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How Messaging Redefines Customer Support in this Era of Conversational Commerce

4th Mar 2016
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Just over a year ago, Uber's Chris Messina coined the term conversational commerce. The impetus for the lexicon addition was Uber's integration into Facebook Messenger. And though it's been interpreted a few ways, the basic gist of conversational commerce is that consumers want to be able to purchase goods and services directly from chat & messenger channels. If 2016 is the year of conversational commerce, then surely it must also be the year of conversational customer support, right?

The explosion of messaging services is undeniable. Facebook Messenger has over 800 millions users and WhatsApp has over 1 billion users. For teenagers and young adults, it's safe to say messaging is the preferred communication channel over phone and email.

Companies have been relatively quick to adapt to mobile adoption. Youth oriented brands have created mobile optimized sites and branded apps. Some newer e-commerce companies like Wish, which claims to have hundreds of millions of users, are mobile-first (and sometimes, mobile-only). 

So the question remains: Why haven't companies been as quick to adapt to messaging? And more particularly, how come they haven't adopted mobile messaging as part of their customer support?

Let's dispel a few myths: 

Companies think the number of customer service inquiries will increase. While that's true, messaging is actually more efficient on a per agent basis, so you'll be able to help more customers with the same number of agents.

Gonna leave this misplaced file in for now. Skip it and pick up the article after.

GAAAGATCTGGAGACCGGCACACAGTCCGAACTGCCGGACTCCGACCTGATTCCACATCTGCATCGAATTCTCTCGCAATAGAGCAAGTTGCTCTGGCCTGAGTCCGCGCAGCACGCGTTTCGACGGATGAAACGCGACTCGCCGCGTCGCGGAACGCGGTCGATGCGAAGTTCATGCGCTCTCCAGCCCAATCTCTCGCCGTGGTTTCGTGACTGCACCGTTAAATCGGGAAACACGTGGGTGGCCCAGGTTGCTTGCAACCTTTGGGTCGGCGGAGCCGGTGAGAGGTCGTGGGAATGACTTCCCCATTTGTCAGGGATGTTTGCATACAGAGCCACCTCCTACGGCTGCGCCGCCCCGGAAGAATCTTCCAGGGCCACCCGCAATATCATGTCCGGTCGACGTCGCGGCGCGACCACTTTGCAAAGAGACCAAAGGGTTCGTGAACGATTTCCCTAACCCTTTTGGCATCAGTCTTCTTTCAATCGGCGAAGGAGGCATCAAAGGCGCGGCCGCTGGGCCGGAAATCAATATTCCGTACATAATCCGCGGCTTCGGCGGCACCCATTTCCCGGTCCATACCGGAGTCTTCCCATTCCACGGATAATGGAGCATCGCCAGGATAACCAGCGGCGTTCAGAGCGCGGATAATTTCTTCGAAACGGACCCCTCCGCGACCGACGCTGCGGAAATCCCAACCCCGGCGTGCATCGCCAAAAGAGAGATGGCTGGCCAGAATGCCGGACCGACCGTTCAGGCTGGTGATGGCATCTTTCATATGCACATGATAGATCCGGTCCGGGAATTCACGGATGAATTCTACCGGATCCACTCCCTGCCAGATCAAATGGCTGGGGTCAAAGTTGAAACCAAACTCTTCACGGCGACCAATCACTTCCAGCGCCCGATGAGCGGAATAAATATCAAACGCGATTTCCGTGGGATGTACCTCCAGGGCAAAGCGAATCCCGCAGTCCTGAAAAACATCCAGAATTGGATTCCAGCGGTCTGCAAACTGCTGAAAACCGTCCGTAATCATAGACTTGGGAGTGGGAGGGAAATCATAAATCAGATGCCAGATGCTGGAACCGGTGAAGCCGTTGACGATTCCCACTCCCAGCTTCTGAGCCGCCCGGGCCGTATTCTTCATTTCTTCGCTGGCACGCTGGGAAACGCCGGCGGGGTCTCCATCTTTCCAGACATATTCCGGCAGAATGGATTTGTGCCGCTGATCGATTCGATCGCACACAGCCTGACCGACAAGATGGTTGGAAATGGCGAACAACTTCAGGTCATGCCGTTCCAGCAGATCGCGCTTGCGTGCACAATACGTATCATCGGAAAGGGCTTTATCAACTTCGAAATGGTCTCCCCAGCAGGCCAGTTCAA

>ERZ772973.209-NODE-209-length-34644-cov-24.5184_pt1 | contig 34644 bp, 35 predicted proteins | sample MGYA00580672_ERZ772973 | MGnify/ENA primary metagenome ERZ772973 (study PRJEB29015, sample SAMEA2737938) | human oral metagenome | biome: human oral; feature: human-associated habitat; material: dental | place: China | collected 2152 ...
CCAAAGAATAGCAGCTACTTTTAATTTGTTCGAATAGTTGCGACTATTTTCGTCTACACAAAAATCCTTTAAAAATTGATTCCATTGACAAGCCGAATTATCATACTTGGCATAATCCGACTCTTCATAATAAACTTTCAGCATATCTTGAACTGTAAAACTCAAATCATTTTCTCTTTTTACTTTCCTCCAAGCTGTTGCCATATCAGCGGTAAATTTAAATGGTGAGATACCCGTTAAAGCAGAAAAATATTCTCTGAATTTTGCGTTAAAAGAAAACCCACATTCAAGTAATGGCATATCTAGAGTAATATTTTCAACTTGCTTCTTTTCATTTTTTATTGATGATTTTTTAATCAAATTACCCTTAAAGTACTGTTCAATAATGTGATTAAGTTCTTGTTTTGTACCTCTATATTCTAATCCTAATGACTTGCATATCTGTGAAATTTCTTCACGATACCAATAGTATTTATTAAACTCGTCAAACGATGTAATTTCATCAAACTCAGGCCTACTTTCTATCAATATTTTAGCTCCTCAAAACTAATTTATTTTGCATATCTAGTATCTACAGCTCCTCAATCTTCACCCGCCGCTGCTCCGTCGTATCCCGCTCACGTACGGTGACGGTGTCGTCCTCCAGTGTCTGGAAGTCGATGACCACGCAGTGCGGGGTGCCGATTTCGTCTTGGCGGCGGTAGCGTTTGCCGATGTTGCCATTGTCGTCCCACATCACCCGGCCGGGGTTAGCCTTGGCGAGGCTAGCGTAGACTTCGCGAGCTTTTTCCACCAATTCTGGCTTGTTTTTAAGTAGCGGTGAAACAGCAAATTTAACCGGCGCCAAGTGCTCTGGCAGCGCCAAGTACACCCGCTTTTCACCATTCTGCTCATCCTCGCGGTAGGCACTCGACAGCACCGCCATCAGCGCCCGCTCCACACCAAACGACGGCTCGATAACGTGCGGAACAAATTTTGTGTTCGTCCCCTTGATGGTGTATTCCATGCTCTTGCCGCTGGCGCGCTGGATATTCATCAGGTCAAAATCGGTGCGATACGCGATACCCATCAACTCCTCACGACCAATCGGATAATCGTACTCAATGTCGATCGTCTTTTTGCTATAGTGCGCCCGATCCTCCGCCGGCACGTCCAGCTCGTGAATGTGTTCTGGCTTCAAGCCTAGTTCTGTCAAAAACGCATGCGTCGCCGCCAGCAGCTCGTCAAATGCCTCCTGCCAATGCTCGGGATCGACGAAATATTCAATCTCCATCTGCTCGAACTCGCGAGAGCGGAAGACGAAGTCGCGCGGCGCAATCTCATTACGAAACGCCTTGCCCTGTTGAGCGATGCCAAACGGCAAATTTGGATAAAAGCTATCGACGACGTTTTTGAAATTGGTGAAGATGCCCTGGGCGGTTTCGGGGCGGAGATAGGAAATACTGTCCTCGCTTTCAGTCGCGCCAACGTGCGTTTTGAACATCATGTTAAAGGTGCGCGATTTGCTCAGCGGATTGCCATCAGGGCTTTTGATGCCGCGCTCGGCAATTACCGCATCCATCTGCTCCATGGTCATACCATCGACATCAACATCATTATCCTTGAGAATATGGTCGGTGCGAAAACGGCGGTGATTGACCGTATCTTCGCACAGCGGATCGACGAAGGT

Companies think they might lose customer information with multi-channel support. But messaging services, including the one offered by my company SnapSolv, offer a multi-channel full customer profile, so the same conversation thread can be accessed if the customer switches from mobile app to web. Customer service agents won't lose context or history.

Companies think customers won't download their app. Customers absolutely will download a company's branded app, provided the company utilizes the app to promote discounts, new products, etc. If the app has value, then customers will want it on their phone and use it for support. 

Conversational commerce is here. It's not suprising that Facebook Messenger will soon be incorporating ads into its platform. But conversational customer support needs to happen too. A loyal customer is 5x cheaper to retain than trying to find a new customer. And what better way to delight a customer than providing support how they want (messaging) and where they want (via mobile)? 

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